Anthony Harrison by Anthony Harrison

If they’re worth a s***, artists and their art change over time.

In that, David Bowie wasn’t unique.

Other artists in the relatively new art form of rock music undertook enormous, paradigmatic shifts with regards to their music and style in the ’60s: the Beatles, Bob Dylan, the Velvet Underground, the Beach Boys — I could continue. Everyone with ears knows the ’60s were a tumultuous time artistically.

What made —still makes — David Bowie unique is his consistent, constant transition.

David Bowie didn’t just change style every few years, every few albums: Within a single album, Bowie’s sound bounced from one genre to another. If you listen to any example from his classic period — from Hunky Dory to Lodger; the whole of the ’70s, for chrissake — you’re listening to transmissions of genius from a truly kaleidoscopic mind. Bowie was some musical sponge, soaking in everything he’d ever heard in his life and spewing out another godsend whenever he squeezed his brain to produce another record. Hell, you look at Ziggy Stardust, and you’ve got everything from proto-punk and arena rock to balladry and show tunes.

Again, here, he’s not unique. The Beatles did it. The Velvets did it, too.

But there’s just something about how Bowie did it. There just is an intangible power to how he approached his material. Something undeniably theatrical and literary, but without pretention or phoniness.

You could cherry-pick influences or label a song as krautrock or blue-eyed funk or industrial jazz or whatever.

But then, there are the Bowie songs.

Like, what the f*** even is “Starman”?

If you’re lazy, call it glam rock. But Gary Glitter is glam rock. Gary Glitter can’t lick Bowie’s boot.

“Starman” in itself shows more stylistic turns than some musicians achieve in the course of their careers. Acoustic strumming of folk rock (but in unsettling major-sevenths, with the seventh as the root note!), funky drums and bass line skipping to the tense staccato piano/wah-wah guitar break, the baroque swell of strings — all of these elements meld together, pieced together into a cosmic aural mansion from rickety foundations to flourishing ornamentation. It all culminates beneath one of the most transcendently beautiful guitar hooks of all time, with the addition of an understated, yet rough-’round-the-edges Les Paul chugging along on rhythm.

That’s a lot going on in one song, let alone one chorus.

And his voice…

Everyone calls Bowie the chameleon of rock and roll. It’s easiest to point that out with regards to his persona and performance aesthetics. Of course, you can hear it in his music, too.

But David Bowie’s voice could change even quicker than his wardrobe.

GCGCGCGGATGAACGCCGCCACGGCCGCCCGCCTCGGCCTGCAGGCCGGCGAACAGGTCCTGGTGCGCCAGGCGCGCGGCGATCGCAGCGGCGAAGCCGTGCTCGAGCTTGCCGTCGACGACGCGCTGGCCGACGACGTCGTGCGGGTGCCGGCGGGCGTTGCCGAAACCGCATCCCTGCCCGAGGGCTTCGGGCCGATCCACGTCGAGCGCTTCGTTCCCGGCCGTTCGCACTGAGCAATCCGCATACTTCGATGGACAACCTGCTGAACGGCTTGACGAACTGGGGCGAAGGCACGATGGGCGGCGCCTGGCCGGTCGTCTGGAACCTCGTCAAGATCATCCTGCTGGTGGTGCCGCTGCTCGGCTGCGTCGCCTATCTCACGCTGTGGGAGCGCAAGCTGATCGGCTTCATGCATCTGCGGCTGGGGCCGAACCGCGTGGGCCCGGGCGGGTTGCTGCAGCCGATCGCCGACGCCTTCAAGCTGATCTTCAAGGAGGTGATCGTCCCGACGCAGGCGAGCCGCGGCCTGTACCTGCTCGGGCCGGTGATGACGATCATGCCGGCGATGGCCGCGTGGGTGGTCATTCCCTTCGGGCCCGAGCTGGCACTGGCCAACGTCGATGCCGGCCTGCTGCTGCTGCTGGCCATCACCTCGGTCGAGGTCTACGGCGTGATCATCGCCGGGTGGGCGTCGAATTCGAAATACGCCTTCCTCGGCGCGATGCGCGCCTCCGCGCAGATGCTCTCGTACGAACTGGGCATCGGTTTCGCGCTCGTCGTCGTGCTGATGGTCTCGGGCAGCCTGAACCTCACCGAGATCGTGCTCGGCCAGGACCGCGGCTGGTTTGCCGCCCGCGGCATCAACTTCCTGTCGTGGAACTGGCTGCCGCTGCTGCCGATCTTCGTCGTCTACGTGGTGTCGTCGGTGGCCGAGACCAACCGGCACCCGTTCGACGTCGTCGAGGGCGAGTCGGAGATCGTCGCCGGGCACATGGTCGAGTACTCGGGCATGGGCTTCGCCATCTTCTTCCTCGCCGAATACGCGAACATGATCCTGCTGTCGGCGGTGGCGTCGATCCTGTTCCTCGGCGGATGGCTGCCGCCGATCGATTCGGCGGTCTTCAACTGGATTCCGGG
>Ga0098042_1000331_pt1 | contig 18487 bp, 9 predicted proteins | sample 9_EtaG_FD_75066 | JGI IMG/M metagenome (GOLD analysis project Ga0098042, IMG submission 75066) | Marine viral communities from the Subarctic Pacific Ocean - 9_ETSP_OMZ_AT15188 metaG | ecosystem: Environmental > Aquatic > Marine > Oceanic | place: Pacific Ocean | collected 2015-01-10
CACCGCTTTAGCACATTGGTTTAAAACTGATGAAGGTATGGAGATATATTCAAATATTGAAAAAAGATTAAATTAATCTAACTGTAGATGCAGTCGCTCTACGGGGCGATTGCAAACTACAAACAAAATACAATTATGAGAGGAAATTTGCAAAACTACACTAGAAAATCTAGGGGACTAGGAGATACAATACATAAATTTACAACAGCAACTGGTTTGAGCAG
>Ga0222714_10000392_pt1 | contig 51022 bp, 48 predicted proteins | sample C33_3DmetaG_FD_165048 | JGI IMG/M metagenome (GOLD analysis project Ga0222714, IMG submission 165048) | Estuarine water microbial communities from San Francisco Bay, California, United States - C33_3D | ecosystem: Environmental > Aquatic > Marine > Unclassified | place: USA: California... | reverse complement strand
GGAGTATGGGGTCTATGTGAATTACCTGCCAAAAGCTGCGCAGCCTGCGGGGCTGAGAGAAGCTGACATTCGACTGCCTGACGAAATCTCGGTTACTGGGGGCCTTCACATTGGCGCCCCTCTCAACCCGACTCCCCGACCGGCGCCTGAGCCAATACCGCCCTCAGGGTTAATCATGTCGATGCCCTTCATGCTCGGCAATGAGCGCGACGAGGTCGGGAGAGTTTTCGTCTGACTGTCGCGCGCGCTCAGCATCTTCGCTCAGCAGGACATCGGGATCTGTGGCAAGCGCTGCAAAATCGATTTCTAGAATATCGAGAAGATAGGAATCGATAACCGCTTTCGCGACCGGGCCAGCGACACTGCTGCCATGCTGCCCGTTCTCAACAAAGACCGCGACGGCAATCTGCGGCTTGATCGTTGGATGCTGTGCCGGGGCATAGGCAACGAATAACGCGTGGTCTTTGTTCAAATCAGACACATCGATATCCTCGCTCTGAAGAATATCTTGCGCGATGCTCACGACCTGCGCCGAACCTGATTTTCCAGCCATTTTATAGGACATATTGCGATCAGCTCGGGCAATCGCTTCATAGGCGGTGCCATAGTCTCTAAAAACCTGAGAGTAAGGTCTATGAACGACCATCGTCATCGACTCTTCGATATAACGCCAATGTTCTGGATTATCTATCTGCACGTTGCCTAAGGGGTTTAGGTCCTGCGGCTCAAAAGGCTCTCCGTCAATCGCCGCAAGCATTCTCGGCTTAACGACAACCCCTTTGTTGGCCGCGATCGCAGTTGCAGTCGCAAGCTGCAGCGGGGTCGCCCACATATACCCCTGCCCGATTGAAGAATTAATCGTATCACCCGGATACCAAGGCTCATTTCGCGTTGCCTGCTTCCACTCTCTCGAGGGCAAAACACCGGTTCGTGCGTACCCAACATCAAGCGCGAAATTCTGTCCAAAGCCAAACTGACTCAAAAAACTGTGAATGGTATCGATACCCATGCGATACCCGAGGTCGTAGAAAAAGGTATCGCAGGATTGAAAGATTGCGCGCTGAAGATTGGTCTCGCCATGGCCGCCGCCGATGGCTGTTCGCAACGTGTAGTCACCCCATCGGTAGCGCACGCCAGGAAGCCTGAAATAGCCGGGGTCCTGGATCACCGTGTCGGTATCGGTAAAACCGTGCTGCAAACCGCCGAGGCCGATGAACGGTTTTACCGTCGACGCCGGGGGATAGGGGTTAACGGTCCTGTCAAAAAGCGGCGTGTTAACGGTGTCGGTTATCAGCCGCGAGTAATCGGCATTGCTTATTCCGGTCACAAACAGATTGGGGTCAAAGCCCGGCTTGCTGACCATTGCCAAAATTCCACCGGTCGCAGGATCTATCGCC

The man held multitudes in his vocal cords: A deep, rich baritone to a screeching, scratching tenor and everything in between, with different colors and tessituras for any of his cast of tonal characters.

As much as Bowie had going for him, he worked with brilliant collaborators, too.

He worked with one of his heroes, Lou Reed, to produce Reed’s mainstream breakout, Transformer — at least, as much as Reed really “broke into” the mainstream. “Fame,” Bowie’s first big hit in the United States, arose from a studio jam with John Lennon. The Berlin Trilogy, composed of Low, Heroes and Lodger, featured Brian Eno as synth/keyboard player, with luminaries like Robert Fripp and Iggy Pop appearing on different tracks. “Under Pressure,” one of the greatest collaborations in rock history, came about during a debauched late-night session between Bowie and Queen front-god Freddie Mercury. Trent Reznor composed a popular remix of “I’m Afraid of Americans” off Bowie’s late-’90s industrial outing, Earthling, which wound up being more successful than the original. Bowie and Mick Jagger boned that one time.

When you’re immensely famous in the music world, I guess you can play with anyone you want to. Bowie, in a way, seemed to be paying tribute in his collaborations. He worked with artists who directly influenced him, or ones he seemed to directly influence, or both. That’s why his collaborations seem so vital and natural: Instead of grasping for relevance, he’s simply going with the flow while still staying true to his art.

That may be Bowie’s most impactful effect on me as a musician or a creative person in general: He played what he wanted to play. He looked how he wanted to look. He sang how he wanted to sing. And it didn’t matter if it was within one song or one album or one decade; the man just did what he could with everything he had absorbed.

Moreover, he was never afraid of being the weird kid at the party; he embraced his oddity, and people loved and respected him for it. And he never stopped figuring out new ways to work it.

No matter how much his art transmogrified over the decades, David Bowie was always David Bowie.

I’m shaken in realizing there’s nothing next, only days after he released a new album. On his 69th birthday, no less.

He wasn’t done yet. He could’ve kept going.

Forever and ever.

Anthony Harrison is Triad City Beat’s sports writer. This piece also appears on Bust magazine’s website.

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